- Conference Proceedings Paper
Abstract: Scenarios developed for wide use in the research community have played a prominent role for decades. Community scenarios reduce the duplication of effort that would occur if all research groups were left to develop their own projections of societal and environmental conditions on which to base their analyses. They also encourage the development of a broad scientific literature that shares common assumptions about future underlying trends, making it possible to synthesize results from a large number of studies to draw conclusions about possible future conditions.
However, research needs have evolved over time, and current frameworks need to evolve with them. Most existing frameworks focus on providing qualitative and quantitative inputs to models and other analyses rather than producing outcomes of interest in common metrics across studies. As a result, we have only a piecemeal understanding of the risks to society and ecosystems from the co-evolution of climate change impacts and responses, changes in other environmental conditions, and changing societal conditions. In addition, most scenario research focuses on biophysical or managed systems, rather than on outcomes for societal well-being. It also employs a relatively narrow range of scenario methods.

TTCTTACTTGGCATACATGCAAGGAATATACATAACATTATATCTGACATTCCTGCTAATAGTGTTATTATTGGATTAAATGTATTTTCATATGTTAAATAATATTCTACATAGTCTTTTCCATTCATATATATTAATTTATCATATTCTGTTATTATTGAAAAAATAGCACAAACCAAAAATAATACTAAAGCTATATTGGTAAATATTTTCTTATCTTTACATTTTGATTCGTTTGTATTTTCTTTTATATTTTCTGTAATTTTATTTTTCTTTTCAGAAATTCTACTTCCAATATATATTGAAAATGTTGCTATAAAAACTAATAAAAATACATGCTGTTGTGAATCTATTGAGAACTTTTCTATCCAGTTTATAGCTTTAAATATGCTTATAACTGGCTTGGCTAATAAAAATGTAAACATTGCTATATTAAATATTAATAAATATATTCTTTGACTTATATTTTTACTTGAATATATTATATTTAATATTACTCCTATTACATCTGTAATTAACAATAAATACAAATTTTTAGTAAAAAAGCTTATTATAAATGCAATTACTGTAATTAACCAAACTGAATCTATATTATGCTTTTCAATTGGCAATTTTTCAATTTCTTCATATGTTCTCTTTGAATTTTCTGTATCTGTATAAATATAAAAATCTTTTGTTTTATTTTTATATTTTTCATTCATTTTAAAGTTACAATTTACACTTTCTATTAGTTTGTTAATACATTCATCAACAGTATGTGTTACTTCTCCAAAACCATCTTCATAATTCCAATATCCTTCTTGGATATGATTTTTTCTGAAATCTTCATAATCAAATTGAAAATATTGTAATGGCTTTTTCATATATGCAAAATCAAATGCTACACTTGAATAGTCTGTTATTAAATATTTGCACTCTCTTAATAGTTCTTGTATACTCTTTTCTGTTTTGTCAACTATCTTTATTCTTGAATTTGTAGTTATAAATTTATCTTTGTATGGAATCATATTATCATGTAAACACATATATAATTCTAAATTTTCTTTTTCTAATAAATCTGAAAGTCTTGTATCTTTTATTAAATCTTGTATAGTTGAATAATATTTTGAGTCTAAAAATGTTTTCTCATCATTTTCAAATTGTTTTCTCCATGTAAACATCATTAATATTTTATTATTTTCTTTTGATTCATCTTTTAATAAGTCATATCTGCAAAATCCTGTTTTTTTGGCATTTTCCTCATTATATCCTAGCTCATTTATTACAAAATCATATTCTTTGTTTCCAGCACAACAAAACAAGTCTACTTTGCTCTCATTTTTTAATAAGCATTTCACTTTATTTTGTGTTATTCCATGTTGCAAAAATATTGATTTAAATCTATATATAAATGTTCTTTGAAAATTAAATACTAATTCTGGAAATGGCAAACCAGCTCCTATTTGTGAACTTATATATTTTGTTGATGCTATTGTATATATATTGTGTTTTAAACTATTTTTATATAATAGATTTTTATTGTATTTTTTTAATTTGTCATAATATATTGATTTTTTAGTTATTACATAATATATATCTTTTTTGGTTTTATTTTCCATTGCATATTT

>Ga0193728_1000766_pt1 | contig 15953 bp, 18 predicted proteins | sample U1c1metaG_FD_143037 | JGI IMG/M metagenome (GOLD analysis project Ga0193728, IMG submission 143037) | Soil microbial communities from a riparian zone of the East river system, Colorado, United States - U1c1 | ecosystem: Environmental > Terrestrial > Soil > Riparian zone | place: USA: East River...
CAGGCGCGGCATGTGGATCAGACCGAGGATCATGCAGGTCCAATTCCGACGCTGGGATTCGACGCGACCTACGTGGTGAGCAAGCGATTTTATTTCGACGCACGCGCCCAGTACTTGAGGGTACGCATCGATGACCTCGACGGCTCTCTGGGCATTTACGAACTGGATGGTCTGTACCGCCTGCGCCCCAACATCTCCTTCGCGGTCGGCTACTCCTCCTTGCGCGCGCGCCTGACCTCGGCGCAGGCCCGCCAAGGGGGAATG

We describe a plan for the development of a new scenarios framework for use by the Multi-Sector Dynamics and related research communities that would address these gaps by being organized around the goal of understanding future outcomes for societal well-being and resilience, and sensitivities of these outcomes to multiple possible stressors. It would allow for the analysis of multiple issues, and employ new systematic techniques of exploratory modeling and scenario discovery for developing scenarios and characterizing their uncertainty.
The framework would be developed with input from the community of researchers and scenario users. Key products would include both a large, searchable database of quantified scenarios for analysis and use in individual research projects, as well as a small set of alternative scenarios for wide use across the community. We envision this framework as complementary to, not a replacement for, existing frameworks such as the SSPs in that those scenarios could be mapped to, and incorporated in, the MSD framework (and vice-versa).